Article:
1. Meet the new project, which also happens to be just about my oldest project: Gender and Defamation in York 1660-1700
The core of this is research I did way back in 1999 for my MA dissertation. It was the first archival research for which I had the use of a laptop, and I spent a couple of months transcribing cause papers in the old Borthwick Institute in the city of York (it nowadays has a much more modern home at the University of York), and creating a “database” of my 100 or so causes using the cutting-edge technology of 5 x 3 index cards.
The standard of the transcriptions was, well, about what you might expect of a student working for the first time in 17th-century legal archives, with a few months of beginners’ Latin and palaeography under her belt, and this put me off doing anything online with them for a long time. But I’ve been thinking about it on and off since the launch of the York Cause Papers Database in 2010 and subsequent mass digitisation of images. I’ve tinkered with the material from time to time, but not made much progress.
So rather than continue to keep it all under wraps until some mythical time in the future when it would be “ready”, I’ve decided to practise what I’ve been known to preach – put it online as a work in progress, and document revisions as I go along . Let’s see if putting it out there unfinished will help motivate me to get on with it at a slightly less glacial pace…
I’ve been following Michelle Moravec’s great ‘Writing in Public’ projects and her commitment ‘to making visible the processes by which history making takes place’. Well, the creation of historical data and digital resources is a process too, one that’s often obscured by the practice of launching finished projects with a great fanfare after months or years under wraps. Over in my paid job on the Digital Panopticon that’s something we’re aiming to avoid (watch this space…). So here goes!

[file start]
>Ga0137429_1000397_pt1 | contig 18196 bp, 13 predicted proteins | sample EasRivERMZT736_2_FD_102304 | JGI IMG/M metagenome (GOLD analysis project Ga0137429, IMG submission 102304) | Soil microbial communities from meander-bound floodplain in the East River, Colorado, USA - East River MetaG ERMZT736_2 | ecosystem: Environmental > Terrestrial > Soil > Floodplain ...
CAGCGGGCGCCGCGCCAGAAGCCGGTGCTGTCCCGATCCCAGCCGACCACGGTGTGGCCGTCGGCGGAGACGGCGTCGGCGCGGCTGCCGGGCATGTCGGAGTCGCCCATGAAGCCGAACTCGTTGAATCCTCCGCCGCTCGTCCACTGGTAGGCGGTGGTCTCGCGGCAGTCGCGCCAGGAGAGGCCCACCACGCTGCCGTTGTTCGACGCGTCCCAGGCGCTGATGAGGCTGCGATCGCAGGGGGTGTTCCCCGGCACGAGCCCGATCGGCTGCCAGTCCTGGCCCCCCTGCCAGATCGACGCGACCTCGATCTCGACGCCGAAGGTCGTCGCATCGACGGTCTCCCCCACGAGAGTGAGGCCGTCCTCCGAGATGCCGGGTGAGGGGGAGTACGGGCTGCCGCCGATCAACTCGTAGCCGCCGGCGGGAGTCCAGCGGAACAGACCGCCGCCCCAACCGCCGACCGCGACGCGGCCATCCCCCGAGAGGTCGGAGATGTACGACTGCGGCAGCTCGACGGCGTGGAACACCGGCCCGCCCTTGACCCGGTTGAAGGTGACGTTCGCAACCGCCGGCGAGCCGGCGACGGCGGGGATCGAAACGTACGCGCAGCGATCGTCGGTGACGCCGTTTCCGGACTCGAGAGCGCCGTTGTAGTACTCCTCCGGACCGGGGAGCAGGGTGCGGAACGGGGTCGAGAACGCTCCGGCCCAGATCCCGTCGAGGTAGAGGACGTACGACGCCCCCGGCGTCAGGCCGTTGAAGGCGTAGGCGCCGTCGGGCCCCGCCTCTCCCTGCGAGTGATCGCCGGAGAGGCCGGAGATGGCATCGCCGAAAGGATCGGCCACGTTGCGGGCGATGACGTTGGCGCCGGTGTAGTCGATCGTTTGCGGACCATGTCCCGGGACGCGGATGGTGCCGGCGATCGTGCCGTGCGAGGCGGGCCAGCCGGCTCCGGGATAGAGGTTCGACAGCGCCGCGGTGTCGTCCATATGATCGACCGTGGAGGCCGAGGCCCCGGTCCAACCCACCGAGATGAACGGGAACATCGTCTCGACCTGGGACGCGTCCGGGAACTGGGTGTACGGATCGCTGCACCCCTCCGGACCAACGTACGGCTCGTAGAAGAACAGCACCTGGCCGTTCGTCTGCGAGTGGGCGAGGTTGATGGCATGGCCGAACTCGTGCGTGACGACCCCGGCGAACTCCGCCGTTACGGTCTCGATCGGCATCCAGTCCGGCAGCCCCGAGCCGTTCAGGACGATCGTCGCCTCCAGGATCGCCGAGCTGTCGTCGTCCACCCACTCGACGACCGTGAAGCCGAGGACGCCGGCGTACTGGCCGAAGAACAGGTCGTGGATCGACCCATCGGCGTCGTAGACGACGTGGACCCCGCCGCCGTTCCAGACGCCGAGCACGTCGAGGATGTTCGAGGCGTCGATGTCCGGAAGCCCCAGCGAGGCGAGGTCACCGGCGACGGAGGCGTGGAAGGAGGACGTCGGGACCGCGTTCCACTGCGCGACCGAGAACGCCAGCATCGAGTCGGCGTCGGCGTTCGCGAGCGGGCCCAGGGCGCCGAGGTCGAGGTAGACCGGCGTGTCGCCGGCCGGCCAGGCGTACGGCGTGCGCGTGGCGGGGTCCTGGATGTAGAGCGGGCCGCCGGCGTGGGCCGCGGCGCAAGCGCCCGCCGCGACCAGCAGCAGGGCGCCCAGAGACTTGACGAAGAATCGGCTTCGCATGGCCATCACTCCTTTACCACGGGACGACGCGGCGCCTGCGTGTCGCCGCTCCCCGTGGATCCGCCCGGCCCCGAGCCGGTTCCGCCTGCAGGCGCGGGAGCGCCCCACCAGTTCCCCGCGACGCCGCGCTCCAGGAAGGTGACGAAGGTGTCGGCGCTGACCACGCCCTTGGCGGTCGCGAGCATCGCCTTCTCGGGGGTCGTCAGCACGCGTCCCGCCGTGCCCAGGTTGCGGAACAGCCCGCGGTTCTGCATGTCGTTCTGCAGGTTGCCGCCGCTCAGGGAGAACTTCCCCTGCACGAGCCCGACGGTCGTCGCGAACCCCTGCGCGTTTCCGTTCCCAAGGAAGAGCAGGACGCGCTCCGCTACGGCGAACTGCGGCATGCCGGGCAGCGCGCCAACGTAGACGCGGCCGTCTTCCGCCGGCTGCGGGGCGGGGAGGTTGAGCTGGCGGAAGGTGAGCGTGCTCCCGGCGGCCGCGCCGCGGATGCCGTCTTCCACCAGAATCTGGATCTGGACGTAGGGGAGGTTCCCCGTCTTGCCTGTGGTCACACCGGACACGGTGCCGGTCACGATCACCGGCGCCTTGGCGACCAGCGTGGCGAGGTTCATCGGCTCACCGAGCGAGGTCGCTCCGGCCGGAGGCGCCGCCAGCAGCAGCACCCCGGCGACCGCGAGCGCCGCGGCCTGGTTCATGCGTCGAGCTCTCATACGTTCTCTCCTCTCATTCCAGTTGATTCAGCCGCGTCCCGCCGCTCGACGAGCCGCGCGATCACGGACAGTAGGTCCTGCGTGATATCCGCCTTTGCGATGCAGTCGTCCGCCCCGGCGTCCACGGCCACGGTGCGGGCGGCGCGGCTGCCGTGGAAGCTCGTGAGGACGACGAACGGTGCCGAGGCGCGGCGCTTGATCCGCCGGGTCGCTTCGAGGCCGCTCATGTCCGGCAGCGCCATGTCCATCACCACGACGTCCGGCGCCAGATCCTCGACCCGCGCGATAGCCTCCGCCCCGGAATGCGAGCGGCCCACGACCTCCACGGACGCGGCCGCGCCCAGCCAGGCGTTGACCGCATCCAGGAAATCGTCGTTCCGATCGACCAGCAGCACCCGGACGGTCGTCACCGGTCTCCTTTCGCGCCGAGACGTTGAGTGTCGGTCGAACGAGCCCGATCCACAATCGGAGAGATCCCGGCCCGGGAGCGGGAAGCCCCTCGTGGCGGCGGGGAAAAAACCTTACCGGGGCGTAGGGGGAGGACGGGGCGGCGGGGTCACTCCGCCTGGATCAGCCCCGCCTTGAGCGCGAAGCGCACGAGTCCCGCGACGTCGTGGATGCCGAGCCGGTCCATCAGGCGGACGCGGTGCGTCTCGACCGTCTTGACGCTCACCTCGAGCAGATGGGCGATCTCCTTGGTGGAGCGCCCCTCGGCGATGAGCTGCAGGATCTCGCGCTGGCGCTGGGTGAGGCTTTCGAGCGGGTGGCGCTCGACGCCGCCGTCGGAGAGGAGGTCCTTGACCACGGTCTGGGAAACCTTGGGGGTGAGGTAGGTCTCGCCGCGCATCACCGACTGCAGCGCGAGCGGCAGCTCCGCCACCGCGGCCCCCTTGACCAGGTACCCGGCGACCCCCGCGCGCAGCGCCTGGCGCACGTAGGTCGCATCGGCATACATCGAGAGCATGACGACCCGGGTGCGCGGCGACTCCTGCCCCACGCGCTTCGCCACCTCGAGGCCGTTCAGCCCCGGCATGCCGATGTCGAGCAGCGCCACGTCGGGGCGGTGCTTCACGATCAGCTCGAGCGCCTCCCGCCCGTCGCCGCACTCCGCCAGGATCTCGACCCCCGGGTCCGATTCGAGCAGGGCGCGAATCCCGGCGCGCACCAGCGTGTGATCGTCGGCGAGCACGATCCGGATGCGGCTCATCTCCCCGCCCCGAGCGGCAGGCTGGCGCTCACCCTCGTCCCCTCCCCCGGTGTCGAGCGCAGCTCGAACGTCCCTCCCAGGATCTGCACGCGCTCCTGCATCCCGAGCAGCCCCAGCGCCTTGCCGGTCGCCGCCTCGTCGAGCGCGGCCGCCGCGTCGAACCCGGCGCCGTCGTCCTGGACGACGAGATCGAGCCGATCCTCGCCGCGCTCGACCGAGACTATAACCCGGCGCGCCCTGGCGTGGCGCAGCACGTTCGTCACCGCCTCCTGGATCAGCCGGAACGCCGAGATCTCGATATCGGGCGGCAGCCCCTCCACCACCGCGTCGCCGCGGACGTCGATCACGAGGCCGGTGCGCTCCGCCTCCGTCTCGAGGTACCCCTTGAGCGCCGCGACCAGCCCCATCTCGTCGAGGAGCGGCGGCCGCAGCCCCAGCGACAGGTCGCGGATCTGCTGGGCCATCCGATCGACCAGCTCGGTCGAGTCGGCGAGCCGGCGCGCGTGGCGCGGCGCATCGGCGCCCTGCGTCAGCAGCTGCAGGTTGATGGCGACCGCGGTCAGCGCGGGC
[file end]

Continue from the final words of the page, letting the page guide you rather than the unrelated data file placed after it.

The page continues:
The first stages of the project have involved making a useful resources: putting the causes into a database, linking through to the YCP database, keyword tagging, cross-referencing, and adding some links to background information. I’ve also put the data for the database and those crappy transcriptions on github.
- get the uncorrected transcriptions into the database
- start checking/correction (for those that have images available)
- add more background resources (and integrate my existing defamation bibliography)
- look at converting the thesis itself into a more web-friendly format, or perhaps turning it into shorter essays
Apart from finally sharing data I created such a long time ago, I hope this little project can do a number of useful things: showcase the York cause papers as a source, provide a useful resource for research into early modern defamation, slander, gossip and reputation, and encourage other researchers to do similar things with their old research stuff.